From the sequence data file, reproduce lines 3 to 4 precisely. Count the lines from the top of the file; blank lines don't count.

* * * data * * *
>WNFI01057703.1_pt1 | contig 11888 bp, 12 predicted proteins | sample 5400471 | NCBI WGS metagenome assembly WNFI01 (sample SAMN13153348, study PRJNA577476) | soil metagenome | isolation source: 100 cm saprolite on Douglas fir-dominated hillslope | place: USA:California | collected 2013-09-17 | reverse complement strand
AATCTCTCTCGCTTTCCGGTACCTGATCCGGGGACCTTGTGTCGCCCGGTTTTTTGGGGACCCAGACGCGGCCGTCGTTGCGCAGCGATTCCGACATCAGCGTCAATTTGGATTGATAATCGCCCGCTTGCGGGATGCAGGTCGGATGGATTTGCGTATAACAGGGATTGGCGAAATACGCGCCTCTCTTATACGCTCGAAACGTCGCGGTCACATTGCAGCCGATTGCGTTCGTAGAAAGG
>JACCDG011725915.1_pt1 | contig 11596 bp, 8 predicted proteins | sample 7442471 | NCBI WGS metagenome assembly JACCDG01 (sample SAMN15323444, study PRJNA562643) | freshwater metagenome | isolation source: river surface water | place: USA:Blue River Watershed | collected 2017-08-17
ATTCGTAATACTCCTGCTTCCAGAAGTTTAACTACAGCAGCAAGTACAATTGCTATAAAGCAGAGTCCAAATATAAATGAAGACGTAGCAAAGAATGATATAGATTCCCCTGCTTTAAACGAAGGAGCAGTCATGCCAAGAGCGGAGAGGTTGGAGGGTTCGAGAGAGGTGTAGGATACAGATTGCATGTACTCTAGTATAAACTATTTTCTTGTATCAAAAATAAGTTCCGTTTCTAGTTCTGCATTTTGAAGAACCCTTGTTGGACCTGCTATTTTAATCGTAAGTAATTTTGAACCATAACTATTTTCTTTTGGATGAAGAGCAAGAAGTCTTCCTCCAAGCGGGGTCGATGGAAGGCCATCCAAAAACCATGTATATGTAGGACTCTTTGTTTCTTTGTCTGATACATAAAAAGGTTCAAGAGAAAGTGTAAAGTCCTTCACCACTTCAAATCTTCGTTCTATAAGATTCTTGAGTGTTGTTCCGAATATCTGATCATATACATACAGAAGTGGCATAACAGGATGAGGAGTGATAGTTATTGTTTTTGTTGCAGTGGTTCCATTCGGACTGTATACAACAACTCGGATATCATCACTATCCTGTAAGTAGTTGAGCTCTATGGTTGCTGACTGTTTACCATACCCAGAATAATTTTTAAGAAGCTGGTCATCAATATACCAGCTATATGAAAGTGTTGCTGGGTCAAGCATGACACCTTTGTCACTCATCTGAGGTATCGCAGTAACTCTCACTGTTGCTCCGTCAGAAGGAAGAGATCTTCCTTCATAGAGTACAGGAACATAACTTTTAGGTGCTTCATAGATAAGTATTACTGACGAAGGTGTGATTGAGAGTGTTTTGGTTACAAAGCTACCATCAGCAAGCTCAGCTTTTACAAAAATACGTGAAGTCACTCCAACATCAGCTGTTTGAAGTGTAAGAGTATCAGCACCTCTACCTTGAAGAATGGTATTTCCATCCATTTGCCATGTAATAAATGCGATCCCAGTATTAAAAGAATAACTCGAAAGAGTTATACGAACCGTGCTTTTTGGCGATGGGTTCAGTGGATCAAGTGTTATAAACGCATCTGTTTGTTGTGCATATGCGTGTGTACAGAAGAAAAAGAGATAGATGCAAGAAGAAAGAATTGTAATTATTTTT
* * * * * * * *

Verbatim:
>JACCDG011725915.1_pt1 | contig 11596 bp, 8 predicted proteins | sample 7442471 | NCBI WGS metagenome assembly JACCDG01 (sample SAMN15323444, study PRJNA562643) | freshwater metagenome | isolation source: river surface water | place: USA:Blue River Watershed | collected 2017-08-17
ATTCGTAATACTCCTGCTTCCAGAAGTTTAACTACAGCAGCAAGTACAATTGCTATAAAGCAGAGTCCAAATATAAATGAAGACGTAGCAAAGAATGATATAGATTCCCCTGCTTTAAACGAAGGAGCAGTCATGCCAAGAGCGGAGAGGTTGGAGGGTTCGAGAGAGGTGTAGGATACAGATTGCATGTACTCTAGTATAAACTATTTTCTTGTATCAAAAATAAGTTCCGTTTCTAGTTCTGCATTTTGAAGAACCCTTGTTGGACCTGCTATTTTAATCGTAAGTAATTTTGAACCATAACTATTTTCTTTTGGATGAAGAGCAAGAAGTCTTCCTCCAAGCGGGGTCGATGGAAGGCCATCCAAAAACCATGTATATGTAGGACTCTTTGTTTCTTTGTCTGATACATAAAAAGGTTCAAGAGAAAGTGTAAAGTCCTTCACCACTTCAAATCTTCGTTCTATAAGATTCTTGAGTGTTGTTCCGAATATCTGATCATATACATACAGAAGTGGCATAACAGGATGAGGAGTGATAGTTATTGTTTTTGTTGCAGTGGTTCCATTCGGACTGTATACAACAACTCGGATATCATCACTATCCTGTAAGTAGTTGAGCTCTATGGTTGCTGACTGTTTACCATACCCAGAATAATTTTTAAGAAGCTGGTCATCAATATACCAGCTATATGAAAGTGTTGCTGGGTCAAGCATGACACCTTTGTCACTCATCTGAGGTATCGCAGTAACTCTCACTGTTGCTCCGTCAGAAGGAAGAGATCTTCCTTCATAGAGTACAGGAACATAACTTTTAGGTGCTTCATAGATAAGTATTACTGACGAAGGTGTGATTGAGAGTGTTTTGGTTACAAAGCTACCATCAGCAAGCTCAGCTTTTACAAAAATACGTGAAGTCACTCCAACATCAGCTGTTTGAAGTGTAAGAGTATCAGCACCTCTACCTTGAAGAATGGTATTTCCATCCATTTGCCATGTAATAAATGCGATCCCAGTATTAAAAGAATAACTCGAAAGAGTTATACGAACCGTGCTTTTTGGCGATGGGTTCAGTGGATCAAGTGTTATAAACGCATCTGTTTGTTGTGCATATGCGTGTGTACAGAAGAAAAAGAGATAGATGCAAGAAGAAAGAATTGTAATTATTTTT